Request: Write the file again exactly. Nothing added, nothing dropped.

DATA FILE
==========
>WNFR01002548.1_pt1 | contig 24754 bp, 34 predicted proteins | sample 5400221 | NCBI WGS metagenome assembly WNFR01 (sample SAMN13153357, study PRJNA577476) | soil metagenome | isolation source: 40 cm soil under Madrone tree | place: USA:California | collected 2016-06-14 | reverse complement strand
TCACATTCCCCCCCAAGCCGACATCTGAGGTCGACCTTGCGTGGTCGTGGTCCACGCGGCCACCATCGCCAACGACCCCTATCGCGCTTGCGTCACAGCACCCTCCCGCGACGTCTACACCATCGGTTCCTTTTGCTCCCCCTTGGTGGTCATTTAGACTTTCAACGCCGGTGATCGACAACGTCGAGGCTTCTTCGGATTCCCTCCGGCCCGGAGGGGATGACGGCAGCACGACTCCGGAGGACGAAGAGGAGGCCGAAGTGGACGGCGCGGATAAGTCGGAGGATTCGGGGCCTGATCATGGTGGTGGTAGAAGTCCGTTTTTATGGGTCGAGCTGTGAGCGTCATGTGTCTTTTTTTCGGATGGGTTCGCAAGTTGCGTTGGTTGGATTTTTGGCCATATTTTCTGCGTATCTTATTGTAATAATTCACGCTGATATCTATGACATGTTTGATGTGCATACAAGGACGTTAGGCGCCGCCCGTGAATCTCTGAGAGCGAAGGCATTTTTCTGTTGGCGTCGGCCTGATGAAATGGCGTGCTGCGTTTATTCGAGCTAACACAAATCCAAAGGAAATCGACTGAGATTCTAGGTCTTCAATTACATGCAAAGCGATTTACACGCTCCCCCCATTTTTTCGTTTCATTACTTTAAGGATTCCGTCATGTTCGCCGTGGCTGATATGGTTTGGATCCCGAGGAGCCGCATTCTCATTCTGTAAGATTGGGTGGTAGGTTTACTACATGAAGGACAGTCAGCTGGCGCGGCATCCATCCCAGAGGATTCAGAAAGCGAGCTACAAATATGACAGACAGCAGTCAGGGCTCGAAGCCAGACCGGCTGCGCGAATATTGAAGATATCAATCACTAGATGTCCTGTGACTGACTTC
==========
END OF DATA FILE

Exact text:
>WNFR01002548.1_pt1 | contig 24754 bp, 34 predicted proteins | sample 5400221 | NCBI WGS metagenome assembly WNFR01 (sample SAMN13153357, study PRJNA577476) | soil metagenome | isolation source: 40 cm soil under Madrone tree | place: USA:California | collected 2016-06-14 | reverse complement strand
TCACATTCCCCCCCAAGCCGACATCTGAGGTCGACCTTGCGTGGTCGTGGTCCACGCGGCCACCATCGCCAACGACCCCTATCGCGCTTGCGTCACAGCACCCTCCCGCGACGTCTACACCATCGGTTCCTTTTGCTCCCCCTTGGTGGTCATTTAGACTTTCAACGCCGGTGATCGACAACGTCGAGGCTTCTTCGGATTCCCTCCGGCCCGGAGGGGATGACGGCAGCACGACTCCGGAGGACGAAGAGGAGGCCGAAGTGGACGGCGCGGATAAGTCGGAGGATTCGGGGCCTGATCATGGTGGTGGTAGAAGTCCGTTTTTATGGGTCGAGCTGTGAGCGTCATGTGTCTTTTTTTCGGATGGGTTCGCAAGTTGCGTTGGTTGGATTTTTGGCCATATTTTCTGCGTATCTTATTGTAATAATTCACGCTGATATCTATGACATGTTTGATGTGCATACAAGGACGTTAGGCGCCGCCCGTGAATCTCTGAGAGCGAAGGCATTTTTCTGTTGGCGTCGGCCTGATGAAATGGCGTGCTGCGTTTATTCGAGCTAACACAAATCCAAAGGAAATCGACTGAGATTCTAGGTCTTCAATTACATGCAAAGCGATTTACACGCTCCCCCCATTTTTTCGTTTCATTACTTTAAGGATTCCGTCATGTTCGCCGTGGCTGATATGGTTTGGATCCCGAGGAGCCGCATTCTCATTCTGTAAGATTGGGTGGTAGGTTTACTACATGAAGGACAGTCAGCTGGCGCGGCATCCATCCCAGAGGATTCAGAAAGCGAGCTACAAATATGACAGACAGCAGTCAGGGCTCGAAGCCAGACCGGCTGCGCGAATATTGAAGATATCAATCACTAGATGTCCTGTGACTGACTTC